Listen and watch as children with dyslexia talk about their struggles, triumphs, and what dyslexia is to them.
by Dr. Kelli Sandman-Hurley
I love a good success story about a child with dyslexia as much as the next person. Unfortunately, my job is to fix wrongs and I spend most of my time with my mouth hanging open and my hand covering it. I spend my time in total and utter disbelief at either what I am reading on an IEP, school testing or listening to yet another story about the downright negligent behavior by the schools when educating of a child. I sit in IEPs silently while I allow the school to showcase their lack of training about dyslexia and patiently wait my turn. If you’ve ever met me you know I am not a particularly loquacious person, so I keep my comments short and sweet, but meaningful and I try to show little to no emotion. Today was different. Today I was moved to tears and moved to share the story of one family with you so that you can begin to forgive yourself or lend support to a parent who is struggling with this process. Continue reading
When it comes to dyslexia, you are doing a terrible job, downright awful and some days I want to say you are dreadful at teaching and identifying children with dyslexia. By doing so, you are negatively affecting the lives of these children, their families and those trying to help them for years to come. All in the face of a mountain of research.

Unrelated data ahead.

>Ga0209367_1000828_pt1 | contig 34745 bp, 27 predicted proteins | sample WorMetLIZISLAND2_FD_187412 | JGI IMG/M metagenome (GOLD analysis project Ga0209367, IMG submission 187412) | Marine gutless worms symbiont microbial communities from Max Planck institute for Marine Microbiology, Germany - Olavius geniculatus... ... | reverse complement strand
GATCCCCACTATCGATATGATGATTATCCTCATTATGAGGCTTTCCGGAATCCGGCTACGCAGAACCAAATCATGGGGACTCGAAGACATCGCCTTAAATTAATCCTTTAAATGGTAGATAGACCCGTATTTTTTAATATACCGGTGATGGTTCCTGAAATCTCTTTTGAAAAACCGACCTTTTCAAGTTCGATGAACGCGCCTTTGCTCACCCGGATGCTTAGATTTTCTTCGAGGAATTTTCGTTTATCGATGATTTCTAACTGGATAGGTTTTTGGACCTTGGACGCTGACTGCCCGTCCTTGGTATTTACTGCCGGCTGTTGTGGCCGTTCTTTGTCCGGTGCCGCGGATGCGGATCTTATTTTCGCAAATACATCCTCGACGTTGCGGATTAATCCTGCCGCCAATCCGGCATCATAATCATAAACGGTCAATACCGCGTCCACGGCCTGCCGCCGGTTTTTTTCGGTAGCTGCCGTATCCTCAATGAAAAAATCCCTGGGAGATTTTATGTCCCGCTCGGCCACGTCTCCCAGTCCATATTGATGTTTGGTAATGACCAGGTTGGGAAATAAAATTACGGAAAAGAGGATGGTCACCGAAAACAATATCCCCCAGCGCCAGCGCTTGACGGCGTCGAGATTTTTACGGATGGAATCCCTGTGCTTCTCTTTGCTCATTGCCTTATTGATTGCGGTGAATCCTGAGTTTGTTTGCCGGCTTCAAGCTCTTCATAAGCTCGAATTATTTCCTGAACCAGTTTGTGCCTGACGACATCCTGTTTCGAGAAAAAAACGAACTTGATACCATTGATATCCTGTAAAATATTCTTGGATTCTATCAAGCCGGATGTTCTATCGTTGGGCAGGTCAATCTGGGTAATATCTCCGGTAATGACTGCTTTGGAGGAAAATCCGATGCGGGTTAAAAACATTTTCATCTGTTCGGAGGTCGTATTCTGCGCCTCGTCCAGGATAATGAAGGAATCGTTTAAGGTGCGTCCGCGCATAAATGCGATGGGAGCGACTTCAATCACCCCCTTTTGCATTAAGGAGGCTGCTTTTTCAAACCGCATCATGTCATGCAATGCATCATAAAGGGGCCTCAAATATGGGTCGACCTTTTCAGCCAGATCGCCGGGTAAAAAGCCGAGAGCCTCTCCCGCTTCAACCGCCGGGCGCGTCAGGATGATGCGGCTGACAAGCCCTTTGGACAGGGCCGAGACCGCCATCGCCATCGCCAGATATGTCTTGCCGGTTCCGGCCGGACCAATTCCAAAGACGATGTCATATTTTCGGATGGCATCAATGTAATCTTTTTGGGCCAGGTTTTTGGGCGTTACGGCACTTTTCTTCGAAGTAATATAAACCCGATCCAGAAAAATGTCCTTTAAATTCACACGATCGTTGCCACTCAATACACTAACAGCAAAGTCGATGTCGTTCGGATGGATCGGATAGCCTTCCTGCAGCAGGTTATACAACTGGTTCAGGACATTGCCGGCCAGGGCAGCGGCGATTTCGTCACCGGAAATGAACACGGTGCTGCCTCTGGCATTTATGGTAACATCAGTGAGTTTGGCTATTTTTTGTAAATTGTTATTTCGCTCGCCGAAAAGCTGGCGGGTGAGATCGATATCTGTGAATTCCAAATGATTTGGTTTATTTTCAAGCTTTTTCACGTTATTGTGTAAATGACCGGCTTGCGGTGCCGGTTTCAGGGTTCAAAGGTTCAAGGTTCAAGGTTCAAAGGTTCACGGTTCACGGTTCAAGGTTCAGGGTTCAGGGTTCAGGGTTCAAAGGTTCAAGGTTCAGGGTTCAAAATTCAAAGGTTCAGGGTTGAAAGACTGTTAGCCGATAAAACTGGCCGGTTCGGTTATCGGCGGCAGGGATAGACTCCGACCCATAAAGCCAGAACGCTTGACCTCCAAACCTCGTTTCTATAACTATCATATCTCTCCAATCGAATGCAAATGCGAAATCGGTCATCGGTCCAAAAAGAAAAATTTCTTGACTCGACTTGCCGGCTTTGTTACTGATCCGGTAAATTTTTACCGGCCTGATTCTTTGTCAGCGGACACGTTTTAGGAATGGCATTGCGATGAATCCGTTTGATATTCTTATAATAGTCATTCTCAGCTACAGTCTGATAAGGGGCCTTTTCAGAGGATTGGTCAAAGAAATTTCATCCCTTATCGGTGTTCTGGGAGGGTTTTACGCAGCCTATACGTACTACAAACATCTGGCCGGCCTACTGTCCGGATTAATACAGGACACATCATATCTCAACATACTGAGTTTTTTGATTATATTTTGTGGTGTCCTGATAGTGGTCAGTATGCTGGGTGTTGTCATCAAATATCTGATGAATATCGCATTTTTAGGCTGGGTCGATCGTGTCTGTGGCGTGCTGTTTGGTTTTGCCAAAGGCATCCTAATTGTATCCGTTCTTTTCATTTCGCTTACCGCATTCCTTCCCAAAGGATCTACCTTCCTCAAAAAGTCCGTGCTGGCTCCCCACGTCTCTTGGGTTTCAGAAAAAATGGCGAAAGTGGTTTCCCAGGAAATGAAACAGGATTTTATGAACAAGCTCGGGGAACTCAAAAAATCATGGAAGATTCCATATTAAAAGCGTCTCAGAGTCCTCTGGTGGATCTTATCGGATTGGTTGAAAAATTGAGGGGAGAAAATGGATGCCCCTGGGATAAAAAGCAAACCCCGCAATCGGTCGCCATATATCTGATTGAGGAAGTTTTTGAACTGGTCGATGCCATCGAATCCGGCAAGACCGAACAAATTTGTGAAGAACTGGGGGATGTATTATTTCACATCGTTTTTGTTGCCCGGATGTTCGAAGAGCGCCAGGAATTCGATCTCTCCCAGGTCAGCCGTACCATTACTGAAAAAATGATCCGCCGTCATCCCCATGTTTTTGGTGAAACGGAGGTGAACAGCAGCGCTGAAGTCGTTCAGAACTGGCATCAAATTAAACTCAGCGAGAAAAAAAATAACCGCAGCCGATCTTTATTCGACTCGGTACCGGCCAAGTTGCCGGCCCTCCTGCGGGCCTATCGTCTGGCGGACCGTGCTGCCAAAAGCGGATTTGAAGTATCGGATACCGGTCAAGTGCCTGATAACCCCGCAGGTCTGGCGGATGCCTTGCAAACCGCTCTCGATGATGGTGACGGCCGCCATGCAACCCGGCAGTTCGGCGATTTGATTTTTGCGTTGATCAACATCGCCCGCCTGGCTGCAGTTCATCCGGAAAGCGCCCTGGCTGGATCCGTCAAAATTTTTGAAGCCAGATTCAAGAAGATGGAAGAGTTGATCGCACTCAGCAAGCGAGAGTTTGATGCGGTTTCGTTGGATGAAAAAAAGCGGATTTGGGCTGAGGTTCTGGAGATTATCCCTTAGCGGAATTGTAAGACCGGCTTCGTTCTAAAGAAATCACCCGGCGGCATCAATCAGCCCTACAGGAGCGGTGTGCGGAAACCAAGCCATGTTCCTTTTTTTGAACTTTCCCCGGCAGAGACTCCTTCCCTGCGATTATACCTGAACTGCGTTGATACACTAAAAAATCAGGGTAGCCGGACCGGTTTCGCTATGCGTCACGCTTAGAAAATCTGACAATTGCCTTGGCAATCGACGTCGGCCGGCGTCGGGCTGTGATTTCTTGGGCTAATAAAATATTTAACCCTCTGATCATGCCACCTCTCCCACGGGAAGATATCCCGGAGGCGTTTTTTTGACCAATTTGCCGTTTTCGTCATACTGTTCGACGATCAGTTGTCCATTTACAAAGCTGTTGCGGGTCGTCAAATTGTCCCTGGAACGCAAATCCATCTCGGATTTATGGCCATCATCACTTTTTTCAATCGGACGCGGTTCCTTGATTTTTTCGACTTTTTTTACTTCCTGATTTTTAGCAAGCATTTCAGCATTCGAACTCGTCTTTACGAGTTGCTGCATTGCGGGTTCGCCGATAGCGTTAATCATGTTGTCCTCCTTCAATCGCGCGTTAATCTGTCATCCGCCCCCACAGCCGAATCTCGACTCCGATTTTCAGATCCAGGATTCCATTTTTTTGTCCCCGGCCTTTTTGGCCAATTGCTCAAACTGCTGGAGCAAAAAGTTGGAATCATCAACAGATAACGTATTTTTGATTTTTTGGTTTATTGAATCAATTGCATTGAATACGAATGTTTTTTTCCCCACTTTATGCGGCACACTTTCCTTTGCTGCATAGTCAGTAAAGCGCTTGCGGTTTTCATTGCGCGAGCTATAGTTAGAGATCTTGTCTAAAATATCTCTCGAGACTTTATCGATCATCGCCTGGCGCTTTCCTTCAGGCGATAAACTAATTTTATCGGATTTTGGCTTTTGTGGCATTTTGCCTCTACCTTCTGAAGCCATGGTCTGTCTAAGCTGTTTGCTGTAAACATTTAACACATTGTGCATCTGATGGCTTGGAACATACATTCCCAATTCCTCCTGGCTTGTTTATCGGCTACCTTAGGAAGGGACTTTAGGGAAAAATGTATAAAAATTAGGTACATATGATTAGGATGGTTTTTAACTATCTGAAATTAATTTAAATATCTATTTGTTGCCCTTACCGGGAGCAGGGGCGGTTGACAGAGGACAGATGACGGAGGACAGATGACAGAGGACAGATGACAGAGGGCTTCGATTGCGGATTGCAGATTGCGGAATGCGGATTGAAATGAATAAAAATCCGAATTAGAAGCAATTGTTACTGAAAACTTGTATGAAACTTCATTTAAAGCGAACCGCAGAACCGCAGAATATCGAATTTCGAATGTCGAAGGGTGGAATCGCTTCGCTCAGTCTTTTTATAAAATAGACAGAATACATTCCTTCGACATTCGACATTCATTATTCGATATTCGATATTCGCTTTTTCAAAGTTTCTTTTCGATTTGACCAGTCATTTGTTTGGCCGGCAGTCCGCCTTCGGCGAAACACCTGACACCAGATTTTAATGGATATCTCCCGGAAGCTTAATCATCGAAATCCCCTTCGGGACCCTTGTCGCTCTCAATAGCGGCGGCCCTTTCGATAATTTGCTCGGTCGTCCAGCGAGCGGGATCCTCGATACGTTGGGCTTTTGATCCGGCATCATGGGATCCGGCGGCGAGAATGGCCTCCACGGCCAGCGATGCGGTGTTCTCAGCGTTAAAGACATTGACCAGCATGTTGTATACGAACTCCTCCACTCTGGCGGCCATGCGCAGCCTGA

What could I possibly mean this time? A disappearing goal? Was the goal written with a special pen? Did the goal disappear when the student met the goal? Nope and Nope. What happened was really a brilliant and quite creative way for a school district to solve the problem of failing to teach a child with dyslexia to improve his reading and spelling. Below is the story of the incredible missing goals and other IEP magic tricks that every parent and/or advocate should be on the lookout for.
I would like you to meet Jason. He is entering the fifth grade and has had an IEP since the middle of third grade. His initial assessment included documentation of teacher comments from each grade who reported that Jason had difficulty with phonemic awareness, fluency and spelling. He has dyslexia. His initial IEP included two goals, fluency and spelling high frequency words. His fluency goal was to read a third grade passage (he would have been in 4th grade by the next IEP) with 90 CWPM – not a terrible goal, right? Now, I am not going to get into the fact that there only two goals and no baselines…yadda yadda yadda (for more about goal writing and dyslexia: http://www.specialeducationadvisor.com/dyslexia-its-all-about-goals-goals-goals/.) What I have to tell you is much more interesting.